A Letter to My Houseplants


My beloved fern garden

Dear Plants,

Please don’t take this the wrong way and drop all your leaves or anything, but it’s time for me to decide who will spend the winter with me, and who has to go.

First, on a positive note, I am thrilled with the performances of several of you. Fern garden: I could gaze at you for hours. You are welcome to stay here as long as you like. Oxalis, you never fail to amaze me with your constant flowering. And that purple foliage is a standout. Keep up the good work. Ficus, I know you suffered on the deck in that sun and wind when we moved. I hope you recover soon.  The same goes for you, hibiscus. I see you are already sending out leaves where I cut you back. Next summer it would be nice if you could get off your roots and flower already.


Lots and lots of light

Christmas cactus, when you arrived as a gift last December, I hoped you would flower your little head off. I watched you anxiously all summer, but you did not grow at all – not even a tiny bit. But lo and behold, all of a sudden you burst forth with buds everywhere. Nice.Very nice.

Geraniums, you continue to flower years after my mother-in-law begged me to keep you over one winter. Hah! I knew you’d never leave. Anyway, you look pretty and your flowers are cheery, so keep it up.

Rosemary topiary, you have spent your entire life indoors, so I was astounded when you flowered this past summer – lovely little blue flowers. You’re one of my originals, and besides that, you smell great and I can use you in my cooking.  I like multitaskers.

And you, cyclamen, who arrived at the hospital to cheer me when I was laid up a year ago. You are never out of bloom. I did repot you and got you out of that nasty plastic thing, but I think you’d flower no matter what.

Orchids: most of you have had a good year. I am very impressed with the performances of the following: most of the phaelenopsis, and the new aerangis citrata. I am less than gaga over the zygopetalum, the dendrobium and the oncidium, which, despite my best efforts, continue to languish. Well, my exotic little friends, it’s time to throw out some spikes or buds or whatever, because my patience has its limits.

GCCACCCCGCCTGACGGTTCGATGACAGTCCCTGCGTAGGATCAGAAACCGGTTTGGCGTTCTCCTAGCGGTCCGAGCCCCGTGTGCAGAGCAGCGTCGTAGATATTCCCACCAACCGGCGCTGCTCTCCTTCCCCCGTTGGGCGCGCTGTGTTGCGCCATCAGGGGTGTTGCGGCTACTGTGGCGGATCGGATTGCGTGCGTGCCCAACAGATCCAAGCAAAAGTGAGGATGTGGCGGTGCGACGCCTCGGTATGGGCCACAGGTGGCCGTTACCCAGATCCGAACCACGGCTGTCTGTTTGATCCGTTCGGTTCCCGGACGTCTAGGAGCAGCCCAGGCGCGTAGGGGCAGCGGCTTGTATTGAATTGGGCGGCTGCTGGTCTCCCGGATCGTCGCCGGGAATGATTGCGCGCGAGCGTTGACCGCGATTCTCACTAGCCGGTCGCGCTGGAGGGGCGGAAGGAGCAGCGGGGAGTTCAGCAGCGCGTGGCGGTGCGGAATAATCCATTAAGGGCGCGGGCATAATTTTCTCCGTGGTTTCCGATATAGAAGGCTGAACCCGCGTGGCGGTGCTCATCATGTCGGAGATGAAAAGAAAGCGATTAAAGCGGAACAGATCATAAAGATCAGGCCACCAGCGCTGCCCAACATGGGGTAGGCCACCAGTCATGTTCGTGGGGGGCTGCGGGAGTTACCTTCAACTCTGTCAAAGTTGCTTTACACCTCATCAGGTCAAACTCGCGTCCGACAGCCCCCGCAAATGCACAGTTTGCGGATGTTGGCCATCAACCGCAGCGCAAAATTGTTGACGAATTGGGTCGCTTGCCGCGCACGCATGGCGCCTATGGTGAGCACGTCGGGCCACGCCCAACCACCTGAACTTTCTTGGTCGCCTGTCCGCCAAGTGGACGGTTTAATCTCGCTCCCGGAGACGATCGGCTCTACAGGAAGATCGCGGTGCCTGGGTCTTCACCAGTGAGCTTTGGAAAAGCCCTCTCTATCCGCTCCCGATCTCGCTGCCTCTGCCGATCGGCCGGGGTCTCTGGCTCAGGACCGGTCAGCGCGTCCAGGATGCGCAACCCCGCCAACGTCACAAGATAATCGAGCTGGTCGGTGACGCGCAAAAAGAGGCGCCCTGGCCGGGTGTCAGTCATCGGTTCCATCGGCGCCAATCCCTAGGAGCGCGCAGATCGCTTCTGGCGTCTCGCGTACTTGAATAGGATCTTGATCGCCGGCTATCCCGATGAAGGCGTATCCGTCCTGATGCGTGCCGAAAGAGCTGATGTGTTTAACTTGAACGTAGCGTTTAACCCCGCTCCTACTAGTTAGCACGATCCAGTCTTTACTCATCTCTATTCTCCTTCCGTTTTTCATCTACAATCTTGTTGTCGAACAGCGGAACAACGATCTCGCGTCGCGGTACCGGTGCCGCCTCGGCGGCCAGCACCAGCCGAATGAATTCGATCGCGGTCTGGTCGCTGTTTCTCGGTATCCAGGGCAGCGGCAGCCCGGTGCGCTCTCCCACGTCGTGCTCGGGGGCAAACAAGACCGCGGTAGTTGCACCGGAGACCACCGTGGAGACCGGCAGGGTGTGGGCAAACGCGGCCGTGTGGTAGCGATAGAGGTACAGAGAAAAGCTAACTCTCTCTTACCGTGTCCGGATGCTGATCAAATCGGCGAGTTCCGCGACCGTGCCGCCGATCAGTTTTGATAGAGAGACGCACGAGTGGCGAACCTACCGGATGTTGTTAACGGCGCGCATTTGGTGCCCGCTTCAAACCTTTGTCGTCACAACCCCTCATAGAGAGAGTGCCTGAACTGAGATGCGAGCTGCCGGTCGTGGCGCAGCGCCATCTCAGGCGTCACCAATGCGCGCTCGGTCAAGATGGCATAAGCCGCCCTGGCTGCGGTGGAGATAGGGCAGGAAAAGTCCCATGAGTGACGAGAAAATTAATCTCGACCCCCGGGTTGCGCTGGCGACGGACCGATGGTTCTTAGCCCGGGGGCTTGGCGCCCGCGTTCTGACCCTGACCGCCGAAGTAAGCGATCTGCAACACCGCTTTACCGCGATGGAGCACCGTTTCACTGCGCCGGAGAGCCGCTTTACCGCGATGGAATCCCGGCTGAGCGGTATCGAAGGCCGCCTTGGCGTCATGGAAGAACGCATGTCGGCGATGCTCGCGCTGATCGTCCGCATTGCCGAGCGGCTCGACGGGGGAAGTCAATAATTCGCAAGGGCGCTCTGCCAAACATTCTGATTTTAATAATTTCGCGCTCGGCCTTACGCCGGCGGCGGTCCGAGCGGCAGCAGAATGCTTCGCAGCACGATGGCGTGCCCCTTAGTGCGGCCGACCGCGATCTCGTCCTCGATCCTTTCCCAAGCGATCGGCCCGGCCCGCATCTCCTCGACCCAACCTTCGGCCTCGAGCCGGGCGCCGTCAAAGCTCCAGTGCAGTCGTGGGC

Meyer lemon and  Plumeria, don’t think you’ll sneak under the radar. Lemon, what is it with you? I even bought you that special chelated iron you were whimpering for, and you have not grown one teeny bit since I took you home.  Plumeria, I know you didn’t enjoy the move, and I let you to sulk for a while. But are those new leaves you’re starting to push out? I hope so.


oxalis triangularis: a star performer

Finally, I must remind all of you that there is a give and take here. Taking a space in my house and receiving loving care from me must be rewarded with performance on your part. If there is anything you need that I am not providing, please let me know as soon as possible. Otherwise, a few of you slackers – and you know who you are – may wake up one morning in a different spot: the compost bin.

Yours Truly,

Your Caregiver


About dirtynailz

Writer for a daily newspaper, gardener, tree hugger, orchid-grower, photographer, animal lover, hiker, wilderness seeker. Proponent of clover in the lawn and a dog on the bed.
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17 Responses to A Letter to My Houseplants

  1. Peg says:

    Which reminds me… It’s time to water and take some cuttings. I appreciate the gentle shove… Peg


  2. WaterRoots says:

    He he…fabulous post!


  3. auntie beak says:

    love that fern garden! what kinds of ferns live there? what ferns are happy in such a small home? what kind of care does it receive (in return for its dazzling performance)?


    • dirtynailz says:

      The fern garden was a present to my mother-in-law several years ago. She really didn’t have the right spot for it, and after she asked me to keep it in my house one winter, I decided to hang on to it because it was so much happier here. There are four ferns in that faux rock planter: 3 different maiden hair ferns and one button fern. I water weekly, deeply – in the sink – and usually also give a dose of either fertilizer or Superthrive. When I water, I also give the fronds a light spraying.